Yesterday's San Diego Union Tribune (Sunday, January 8th, 2006) really outdid itself with a host of wretched articles. The one that got Ray was the one about how married couples that choose not to have kids, are going against god's will. I didn't know god had a will. I'll have to read it sometime and see what I inherited. Oh, that's right. The meek inherited the earth. Anyway, to think that the all-powerful really gives a damn about whether or not we breed seems quite absurd. (Some Christian friends, however, didn't see what I had a problem with.) And I guess they don't use birth control? Pretty amazing that they only have one or two or three kids. Oh well.
That wasn't even what I came here for. I came here to talk about the Currents section. It was about gravestones and how now is a "great time to die" because of all the options one has outside of a simple stone and a casket. There was the futuristic gravestone recording. For only a couple thousand bucks you could create a video that plays after you die, every time someone comes to throw some flowers at your grave (or in the case of my cousin's grandma, when they come to leave broomsticks and garbage). I guess if you wanted real entertainment you could visit the graveyard at night and pretend you were at a drive-in theater. You could go from stone to stone and have a free show!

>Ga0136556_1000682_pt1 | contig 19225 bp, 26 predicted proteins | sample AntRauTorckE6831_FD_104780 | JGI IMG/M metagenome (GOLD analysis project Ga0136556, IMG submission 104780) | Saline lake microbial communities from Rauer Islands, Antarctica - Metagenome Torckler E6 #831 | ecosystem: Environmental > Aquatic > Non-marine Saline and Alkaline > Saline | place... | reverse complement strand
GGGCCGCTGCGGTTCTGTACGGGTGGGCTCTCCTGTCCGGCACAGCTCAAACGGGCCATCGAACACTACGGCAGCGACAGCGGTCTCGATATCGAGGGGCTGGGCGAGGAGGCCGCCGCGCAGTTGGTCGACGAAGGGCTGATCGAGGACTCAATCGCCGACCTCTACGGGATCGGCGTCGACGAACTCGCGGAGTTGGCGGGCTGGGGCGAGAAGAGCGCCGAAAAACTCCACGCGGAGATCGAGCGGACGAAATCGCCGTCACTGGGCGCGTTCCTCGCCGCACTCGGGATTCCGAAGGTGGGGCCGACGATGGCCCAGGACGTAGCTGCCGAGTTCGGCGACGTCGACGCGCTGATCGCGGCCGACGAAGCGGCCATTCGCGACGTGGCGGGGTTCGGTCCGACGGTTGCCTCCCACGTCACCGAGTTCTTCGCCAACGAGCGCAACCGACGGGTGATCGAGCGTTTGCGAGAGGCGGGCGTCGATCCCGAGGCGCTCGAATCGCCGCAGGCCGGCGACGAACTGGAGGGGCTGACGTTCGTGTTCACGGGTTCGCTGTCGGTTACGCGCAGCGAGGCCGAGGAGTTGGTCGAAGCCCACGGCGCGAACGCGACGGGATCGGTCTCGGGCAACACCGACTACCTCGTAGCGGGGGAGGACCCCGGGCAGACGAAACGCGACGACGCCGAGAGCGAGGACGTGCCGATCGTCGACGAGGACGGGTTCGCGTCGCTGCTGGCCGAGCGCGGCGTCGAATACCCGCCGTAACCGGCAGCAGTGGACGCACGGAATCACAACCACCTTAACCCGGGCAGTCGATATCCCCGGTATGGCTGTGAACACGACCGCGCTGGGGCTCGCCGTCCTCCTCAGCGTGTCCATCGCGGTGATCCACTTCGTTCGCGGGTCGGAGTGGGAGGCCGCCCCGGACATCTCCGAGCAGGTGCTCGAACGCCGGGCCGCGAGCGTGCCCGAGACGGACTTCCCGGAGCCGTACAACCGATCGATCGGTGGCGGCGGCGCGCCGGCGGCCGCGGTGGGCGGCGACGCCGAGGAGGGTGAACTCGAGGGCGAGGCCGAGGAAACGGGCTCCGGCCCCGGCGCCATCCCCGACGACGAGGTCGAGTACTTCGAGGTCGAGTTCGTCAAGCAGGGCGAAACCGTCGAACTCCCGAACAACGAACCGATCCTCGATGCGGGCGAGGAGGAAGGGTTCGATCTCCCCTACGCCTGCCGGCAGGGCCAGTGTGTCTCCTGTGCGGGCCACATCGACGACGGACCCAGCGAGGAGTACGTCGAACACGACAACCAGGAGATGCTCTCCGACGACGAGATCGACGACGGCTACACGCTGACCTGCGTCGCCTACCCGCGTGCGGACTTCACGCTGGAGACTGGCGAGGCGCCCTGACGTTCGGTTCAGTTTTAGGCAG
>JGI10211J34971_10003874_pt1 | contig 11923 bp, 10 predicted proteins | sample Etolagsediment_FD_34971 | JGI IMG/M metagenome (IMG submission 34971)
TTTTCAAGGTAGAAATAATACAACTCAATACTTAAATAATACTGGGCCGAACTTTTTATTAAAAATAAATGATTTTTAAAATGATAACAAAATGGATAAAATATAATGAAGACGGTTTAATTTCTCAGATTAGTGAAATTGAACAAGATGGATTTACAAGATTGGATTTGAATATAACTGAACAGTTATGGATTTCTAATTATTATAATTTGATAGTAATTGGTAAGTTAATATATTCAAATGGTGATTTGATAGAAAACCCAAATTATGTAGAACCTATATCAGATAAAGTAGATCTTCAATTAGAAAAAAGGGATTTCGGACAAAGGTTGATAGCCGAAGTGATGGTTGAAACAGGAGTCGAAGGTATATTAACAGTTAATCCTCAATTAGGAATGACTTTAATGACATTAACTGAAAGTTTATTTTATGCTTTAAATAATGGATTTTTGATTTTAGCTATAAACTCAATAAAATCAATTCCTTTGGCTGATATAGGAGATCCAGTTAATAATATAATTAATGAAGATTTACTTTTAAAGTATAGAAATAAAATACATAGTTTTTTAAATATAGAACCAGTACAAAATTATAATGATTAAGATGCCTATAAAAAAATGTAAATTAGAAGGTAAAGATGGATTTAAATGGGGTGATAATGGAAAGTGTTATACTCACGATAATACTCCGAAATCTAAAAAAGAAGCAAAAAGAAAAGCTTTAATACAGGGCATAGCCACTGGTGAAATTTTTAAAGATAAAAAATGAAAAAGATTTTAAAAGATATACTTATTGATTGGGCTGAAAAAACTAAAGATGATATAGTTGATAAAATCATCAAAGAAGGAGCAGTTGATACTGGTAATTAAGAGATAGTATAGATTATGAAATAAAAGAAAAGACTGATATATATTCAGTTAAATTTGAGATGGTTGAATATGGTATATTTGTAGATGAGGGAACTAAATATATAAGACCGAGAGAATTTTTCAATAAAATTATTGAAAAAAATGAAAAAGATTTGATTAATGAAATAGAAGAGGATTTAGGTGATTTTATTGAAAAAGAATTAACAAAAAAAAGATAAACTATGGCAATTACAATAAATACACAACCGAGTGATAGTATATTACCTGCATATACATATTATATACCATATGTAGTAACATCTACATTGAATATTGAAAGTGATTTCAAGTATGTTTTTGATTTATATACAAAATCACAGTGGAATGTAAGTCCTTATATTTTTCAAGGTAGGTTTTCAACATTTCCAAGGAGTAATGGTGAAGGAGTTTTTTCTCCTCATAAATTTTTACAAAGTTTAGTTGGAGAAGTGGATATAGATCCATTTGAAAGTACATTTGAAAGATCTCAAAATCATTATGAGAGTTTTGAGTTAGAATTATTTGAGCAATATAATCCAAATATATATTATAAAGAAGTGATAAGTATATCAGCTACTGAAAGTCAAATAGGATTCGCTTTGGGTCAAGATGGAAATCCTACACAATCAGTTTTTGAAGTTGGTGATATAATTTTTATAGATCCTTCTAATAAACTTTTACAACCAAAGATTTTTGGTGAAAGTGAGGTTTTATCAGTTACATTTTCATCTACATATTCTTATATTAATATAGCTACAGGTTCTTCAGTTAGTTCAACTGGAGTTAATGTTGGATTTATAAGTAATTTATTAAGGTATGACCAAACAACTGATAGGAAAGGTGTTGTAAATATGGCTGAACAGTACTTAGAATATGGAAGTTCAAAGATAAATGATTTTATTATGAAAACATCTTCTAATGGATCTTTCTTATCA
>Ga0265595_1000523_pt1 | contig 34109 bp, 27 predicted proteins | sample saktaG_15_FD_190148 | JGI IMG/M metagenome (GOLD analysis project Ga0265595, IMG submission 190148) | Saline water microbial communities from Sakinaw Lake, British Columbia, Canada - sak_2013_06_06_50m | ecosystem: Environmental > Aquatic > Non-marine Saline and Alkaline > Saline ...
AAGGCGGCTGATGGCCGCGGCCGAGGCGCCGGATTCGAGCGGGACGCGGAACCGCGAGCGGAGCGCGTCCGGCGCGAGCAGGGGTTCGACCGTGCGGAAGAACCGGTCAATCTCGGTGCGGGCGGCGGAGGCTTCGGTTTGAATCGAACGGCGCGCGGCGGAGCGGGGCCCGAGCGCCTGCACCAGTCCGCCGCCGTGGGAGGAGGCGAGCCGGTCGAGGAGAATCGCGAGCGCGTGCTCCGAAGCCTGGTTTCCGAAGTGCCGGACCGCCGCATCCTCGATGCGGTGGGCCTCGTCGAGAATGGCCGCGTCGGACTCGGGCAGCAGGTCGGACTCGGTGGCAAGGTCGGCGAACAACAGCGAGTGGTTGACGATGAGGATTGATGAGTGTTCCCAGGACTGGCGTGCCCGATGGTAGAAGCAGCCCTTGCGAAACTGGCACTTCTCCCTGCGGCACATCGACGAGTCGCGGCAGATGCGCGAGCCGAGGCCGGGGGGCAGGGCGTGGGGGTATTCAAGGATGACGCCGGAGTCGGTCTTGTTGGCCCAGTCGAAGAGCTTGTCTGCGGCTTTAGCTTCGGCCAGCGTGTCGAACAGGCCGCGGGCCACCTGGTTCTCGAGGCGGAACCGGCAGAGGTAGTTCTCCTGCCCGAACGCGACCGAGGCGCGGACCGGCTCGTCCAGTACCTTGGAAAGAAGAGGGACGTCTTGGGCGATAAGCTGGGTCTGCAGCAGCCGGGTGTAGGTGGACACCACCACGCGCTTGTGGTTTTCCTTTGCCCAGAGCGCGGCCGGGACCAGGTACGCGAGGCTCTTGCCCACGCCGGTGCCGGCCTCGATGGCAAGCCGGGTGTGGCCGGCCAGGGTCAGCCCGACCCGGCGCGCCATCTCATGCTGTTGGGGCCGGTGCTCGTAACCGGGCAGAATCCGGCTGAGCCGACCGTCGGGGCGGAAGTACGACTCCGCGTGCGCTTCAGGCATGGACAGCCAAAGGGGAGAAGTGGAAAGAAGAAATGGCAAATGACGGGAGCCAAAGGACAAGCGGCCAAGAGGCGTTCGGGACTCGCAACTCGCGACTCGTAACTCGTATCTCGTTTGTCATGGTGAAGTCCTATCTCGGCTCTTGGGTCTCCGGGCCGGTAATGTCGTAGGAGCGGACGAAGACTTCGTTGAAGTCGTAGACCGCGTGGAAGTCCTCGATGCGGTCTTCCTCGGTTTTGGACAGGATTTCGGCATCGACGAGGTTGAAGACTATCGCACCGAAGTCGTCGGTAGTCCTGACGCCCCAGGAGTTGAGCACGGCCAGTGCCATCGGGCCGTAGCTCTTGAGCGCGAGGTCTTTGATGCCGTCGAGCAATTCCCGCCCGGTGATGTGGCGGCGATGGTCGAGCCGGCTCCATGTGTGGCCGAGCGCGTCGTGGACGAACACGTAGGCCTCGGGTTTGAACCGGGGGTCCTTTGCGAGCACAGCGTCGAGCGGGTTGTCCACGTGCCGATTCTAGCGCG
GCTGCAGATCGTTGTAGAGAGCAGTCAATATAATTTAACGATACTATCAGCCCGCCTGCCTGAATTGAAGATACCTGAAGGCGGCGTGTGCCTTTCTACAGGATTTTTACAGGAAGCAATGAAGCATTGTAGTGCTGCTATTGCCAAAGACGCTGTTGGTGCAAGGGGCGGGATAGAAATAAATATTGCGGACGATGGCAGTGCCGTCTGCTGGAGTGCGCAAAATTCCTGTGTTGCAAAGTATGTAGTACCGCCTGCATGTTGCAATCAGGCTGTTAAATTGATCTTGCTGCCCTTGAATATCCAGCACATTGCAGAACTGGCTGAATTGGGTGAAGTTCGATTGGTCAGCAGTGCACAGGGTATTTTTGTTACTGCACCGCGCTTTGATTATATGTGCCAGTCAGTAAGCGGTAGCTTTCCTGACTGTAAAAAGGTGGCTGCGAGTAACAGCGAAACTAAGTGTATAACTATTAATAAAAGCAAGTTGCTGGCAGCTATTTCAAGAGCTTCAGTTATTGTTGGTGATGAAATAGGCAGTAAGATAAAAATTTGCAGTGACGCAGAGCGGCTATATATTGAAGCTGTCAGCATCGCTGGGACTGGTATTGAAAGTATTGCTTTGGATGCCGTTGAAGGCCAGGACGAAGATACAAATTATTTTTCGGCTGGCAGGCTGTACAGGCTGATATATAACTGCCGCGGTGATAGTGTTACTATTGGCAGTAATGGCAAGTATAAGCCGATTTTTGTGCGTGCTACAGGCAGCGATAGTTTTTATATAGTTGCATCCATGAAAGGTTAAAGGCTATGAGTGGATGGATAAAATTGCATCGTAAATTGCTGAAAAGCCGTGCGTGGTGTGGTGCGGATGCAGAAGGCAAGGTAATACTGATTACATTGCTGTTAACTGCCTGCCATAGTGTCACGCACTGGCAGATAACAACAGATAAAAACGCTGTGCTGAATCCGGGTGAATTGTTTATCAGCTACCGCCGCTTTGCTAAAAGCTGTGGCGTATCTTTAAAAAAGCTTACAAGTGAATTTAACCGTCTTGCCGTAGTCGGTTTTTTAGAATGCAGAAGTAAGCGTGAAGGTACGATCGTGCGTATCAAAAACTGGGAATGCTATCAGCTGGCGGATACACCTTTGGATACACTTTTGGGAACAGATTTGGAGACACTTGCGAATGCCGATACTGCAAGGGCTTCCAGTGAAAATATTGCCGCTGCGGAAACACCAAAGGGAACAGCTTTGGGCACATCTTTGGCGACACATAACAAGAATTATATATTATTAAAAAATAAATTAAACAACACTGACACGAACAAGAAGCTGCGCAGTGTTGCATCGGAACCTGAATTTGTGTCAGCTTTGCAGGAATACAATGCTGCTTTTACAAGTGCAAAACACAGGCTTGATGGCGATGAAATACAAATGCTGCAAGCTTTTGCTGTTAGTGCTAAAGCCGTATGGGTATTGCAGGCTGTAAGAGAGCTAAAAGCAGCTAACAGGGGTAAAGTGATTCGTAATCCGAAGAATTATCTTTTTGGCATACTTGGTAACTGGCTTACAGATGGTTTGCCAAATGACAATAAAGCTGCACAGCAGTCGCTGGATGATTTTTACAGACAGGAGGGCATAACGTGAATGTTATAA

Then there was the giant stone this family chose. One side was for the husband's info and a little mini shrine; the wife got her own on the other side. The best part was the life sized image of the two of them in each other's arms, laser-etched into a stone for eternity. Of course, the husband died young, and the widow was standing there in front of the monument (yes, life-size). I wonder what happens when this young lady remarries? Will they etch a stone of her new husband, reaching out for her hand from the other side of the monument? Argh!
The best (or worst), though, was the headstone of a little boy. Okay, his picture was etched, too. But that wasn't the eye-catcher. No, the most prominent thing on the stone was the colorized Sponge Bob. Oh my god. Please don't make Sponge Bob the eternal friend of your son. Was he really that bad of a kid? Why not just write "I was a bad boy and suffer eternity in the hellish company of a talking, pant-wearing SPONGE."
I think about death, and after reading this book (Stiff: The Curious Life of Cadavers, by Mary Roach) I am considering more carefully the specifics of my post-mortem experience. Really, it doesn't matter because I'll be dead. As I try to go past the organ donation and cremation, though, I realize I need to be a little more specific about my "cremains". To sprinkle, to store, to bake in a cake...just please no etched markers with Sound of Music lyrics, or even better, me reaching out to Julie Andrews as she plays the guitar. (And if it's that, I want the whole hill from the Austrian Alps under my larger-than-life monument.)